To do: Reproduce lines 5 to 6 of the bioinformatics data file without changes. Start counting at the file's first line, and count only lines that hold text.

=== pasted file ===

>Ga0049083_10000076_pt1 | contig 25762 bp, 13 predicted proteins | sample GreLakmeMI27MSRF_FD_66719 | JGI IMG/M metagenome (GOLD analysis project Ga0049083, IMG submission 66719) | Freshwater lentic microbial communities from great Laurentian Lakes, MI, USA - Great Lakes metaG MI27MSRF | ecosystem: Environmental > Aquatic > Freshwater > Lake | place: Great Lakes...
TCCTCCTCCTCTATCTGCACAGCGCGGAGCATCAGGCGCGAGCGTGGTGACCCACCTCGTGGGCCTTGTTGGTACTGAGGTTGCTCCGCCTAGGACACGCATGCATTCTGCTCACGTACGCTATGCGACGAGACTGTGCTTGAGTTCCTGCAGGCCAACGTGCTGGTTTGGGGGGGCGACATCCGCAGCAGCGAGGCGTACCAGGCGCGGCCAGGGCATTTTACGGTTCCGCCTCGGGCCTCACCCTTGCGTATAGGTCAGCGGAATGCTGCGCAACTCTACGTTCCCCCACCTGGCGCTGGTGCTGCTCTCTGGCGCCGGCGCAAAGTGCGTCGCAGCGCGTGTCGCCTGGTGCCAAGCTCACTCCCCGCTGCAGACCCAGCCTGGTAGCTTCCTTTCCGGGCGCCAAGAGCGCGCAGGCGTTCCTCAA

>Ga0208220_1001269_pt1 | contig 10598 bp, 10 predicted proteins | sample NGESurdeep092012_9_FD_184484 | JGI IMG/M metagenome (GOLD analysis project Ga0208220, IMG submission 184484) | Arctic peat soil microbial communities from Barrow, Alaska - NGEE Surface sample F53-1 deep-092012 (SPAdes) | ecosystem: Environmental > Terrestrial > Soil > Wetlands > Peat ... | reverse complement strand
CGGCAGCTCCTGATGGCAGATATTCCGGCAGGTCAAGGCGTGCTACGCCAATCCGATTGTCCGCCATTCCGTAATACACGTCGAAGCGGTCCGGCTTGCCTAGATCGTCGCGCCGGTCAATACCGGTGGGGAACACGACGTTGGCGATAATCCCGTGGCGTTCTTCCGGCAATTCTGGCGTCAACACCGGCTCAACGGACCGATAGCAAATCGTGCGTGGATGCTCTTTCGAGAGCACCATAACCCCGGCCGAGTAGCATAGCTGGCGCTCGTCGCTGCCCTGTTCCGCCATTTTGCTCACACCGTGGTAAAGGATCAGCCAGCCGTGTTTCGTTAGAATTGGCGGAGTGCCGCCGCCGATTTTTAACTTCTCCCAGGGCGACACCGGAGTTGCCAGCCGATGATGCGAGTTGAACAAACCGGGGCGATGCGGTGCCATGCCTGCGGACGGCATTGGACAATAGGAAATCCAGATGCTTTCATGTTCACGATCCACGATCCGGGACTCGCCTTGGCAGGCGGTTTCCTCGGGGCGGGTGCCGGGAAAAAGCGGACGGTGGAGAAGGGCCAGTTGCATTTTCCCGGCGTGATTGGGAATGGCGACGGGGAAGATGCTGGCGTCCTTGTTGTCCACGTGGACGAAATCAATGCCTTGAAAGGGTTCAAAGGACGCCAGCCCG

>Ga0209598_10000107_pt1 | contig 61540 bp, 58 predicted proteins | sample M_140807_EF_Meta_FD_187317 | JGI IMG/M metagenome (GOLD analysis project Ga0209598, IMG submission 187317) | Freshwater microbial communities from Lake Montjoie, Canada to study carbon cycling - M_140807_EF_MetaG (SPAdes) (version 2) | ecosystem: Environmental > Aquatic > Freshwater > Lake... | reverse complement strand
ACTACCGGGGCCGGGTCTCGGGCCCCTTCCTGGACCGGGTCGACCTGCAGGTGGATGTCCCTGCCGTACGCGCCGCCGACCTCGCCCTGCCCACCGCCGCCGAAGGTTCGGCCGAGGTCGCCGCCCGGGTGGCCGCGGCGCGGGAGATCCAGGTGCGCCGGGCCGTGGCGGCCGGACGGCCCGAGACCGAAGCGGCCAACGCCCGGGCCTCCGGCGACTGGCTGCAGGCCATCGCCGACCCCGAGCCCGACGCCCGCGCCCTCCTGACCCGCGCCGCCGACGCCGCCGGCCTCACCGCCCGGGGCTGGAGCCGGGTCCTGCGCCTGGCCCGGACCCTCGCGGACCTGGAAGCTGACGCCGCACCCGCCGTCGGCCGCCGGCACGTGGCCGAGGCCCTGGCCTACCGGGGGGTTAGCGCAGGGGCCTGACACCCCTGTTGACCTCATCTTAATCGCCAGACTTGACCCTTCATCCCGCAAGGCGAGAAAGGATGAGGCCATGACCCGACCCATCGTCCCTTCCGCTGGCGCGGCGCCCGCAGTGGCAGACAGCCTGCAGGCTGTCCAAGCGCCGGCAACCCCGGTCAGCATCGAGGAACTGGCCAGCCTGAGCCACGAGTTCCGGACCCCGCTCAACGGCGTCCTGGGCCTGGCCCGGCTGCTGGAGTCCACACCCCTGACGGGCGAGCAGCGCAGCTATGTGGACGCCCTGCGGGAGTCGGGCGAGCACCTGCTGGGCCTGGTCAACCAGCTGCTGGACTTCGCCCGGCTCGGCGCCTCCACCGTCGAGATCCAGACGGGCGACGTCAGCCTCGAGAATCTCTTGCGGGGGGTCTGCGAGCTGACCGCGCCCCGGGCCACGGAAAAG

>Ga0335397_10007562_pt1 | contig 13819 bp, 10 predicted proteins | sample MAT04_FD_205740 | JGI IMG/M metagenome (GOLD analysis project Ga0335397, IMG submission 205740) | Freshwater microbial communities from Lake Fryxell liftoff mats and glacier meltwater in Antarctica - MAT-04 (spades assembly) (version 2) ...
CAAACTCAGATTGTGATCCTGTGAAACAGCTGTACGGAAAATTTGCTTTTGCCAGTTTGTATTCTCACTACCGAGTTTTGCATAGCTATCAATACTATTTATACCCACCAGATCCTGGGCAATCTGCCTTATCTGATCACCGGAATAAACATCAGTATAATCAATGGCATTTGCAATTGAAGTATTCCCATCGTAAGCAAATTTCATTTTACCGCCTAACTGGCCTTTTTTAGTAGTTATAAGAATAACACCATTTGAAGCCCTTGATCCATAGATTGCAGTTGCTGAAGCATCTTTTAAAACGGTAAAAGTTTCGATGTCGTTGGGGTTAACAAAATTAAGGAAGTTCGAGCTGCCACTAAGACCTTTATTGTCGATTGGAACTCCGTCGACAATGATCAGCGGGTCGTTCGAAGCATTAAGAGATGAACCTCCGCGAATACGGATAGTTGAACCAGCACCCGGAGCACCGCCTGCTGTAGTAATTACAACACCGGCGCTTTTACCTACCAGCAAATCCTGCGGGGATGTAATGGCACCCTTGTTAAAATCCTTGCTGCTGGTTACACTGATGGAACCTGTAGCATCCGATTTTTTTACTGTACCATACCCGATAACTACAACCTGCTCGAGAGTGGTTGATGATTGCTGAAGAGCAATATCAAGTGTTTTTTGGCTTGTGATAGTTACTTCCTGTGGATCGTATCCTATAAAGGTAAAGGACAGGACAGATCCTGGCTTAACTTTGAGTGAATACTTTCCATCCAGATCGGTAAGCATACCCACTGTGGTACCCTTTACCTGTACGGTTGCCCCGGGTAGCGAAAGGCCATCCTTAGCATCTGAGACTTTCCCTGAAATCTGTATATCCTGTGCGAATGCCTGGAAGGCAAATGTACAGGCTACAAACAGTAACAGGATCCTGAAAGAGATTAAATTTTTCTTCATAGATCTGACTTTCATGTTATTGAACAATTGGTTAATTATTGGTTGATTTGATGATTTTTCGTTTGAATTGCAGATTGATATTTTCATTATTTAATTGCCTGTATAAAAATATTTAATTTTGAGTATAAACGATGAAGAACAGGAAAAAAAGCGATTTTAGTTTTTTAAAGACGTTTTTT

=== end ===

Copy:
>Ga0209598_10000107_pt1 | contig 61540 bp, 58 predicted proteins | sample M_140807_EF_Meta_FD_187317 | JGI IMG/M metagenome (GOLD analysis project Ga0209598, IMG submission 187317) | Freshwater microbial communities from Lake Montjoie, Canada to study carbon cycling - M_140807_EF_MetaG (SPAdes) (version 2) | ecosystem: Environmental > Aquatic > Freshwater > Lake... | reverse complement strand
ACTACCGGGGCCGGGTCTCGGGCCCCTTCCTGGACCGGGTCGACCTGCAGGTGGATGTCCCTGCCGTACGCGCCGCCGACCTCGCCCTGCCCACCGCCGCCGAAGGTTCGGCCGAGGTCGCCGCCCGGGTGGCCGCGGCGCGGGAGATCCAGGTGCGCCGGGCCGTGGCGGCCGGACGGCCCGAGACCGAAGCGGCCAACGCCCGGGCCTCCGGCGACTGGCTGCAGGCCATCGCCGACCCCGAGCCCGACGCCCGCGCCCTCCTGACCCGCGCCGCCGACGCCGCCGGCCTCACCGCCCGGGGCTGGAGCCGGGTCCTGCGCCTGGCCCGGACCCTCGCGGACCTGGAAGCTGACGCCGCACCCGCCGTCGGCCGCCGGCACGTGGCCGAGGCCCTGGCCTACCGGGGGGTTAGCGCAGGGGCCTGACACCCCTGTTGACCTCATCTTAATCGCCAGACTTGACCCTTCATCCCGCAAGGCGAGAAAGGATGAGGCCATGACCCGACCCATCGTCCCTTCCGCTGGCGCGGCGCCCGCAGTGGCAGACAGCCTGCAGGCTGTCCAAGCGCCGGCAACCCCGGTCAGCATCGAGGAACTGGCCAGCCTGAGCCACGAGTTCCGGACCCCGCTCAACGGCGTCCTGGGCCTGGCCCGGCTGCTGGAGTCCACACCCCTGACGGGCGAGCAGCGCAGCTATGTGGACGCCCTGCGGGAGTCGGGCGAGCACCTGCTGGGCCTGGTCAACCAGCTGCTGGACTTCGCCCGGCTCGGCGCCTCCACCGTCGAGATCCAGACGGGCGACGTCAGCCTCGAGAATCTCTTGCGGGGGGTCTGCGAGCTGACCGCGCCCCGGGCCACGGAAAAG